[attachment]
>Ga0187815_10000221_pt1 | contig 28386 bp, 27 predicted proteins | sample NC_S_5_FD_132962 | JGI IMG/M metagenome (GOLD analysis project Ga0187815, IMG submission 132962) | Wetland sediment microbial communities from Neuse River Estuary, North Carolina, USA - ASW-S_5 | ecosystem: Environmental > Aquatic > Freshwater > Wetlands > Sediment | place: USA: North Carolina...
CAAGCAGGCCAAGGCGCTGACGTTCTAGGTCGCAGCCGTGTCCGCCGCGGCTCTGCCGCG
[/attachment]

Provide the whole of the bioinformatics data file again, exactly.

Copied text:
>Ga0187815_10000221_pt1 | contig 28386 bp, 27 predicted proteins | sample NC_S_5_FD_132962 | JGI IMG/M metagenome (GOLD analysis project Ga0187815, IMG submission 132962) | Wetland sediment microbial communities from Neuse River Estuary, North Carolina, USA - ASW-S_5 | ecosystem: Environmental > Aquatic > Freshwater > Wetlands > Sediment | place: USA: North Carolina...
CAAGCAGGCCAAGGCGCTGACGTTCTAGGTCGCAGCCGTGTCCGCCGCGGCTCTGCCGCG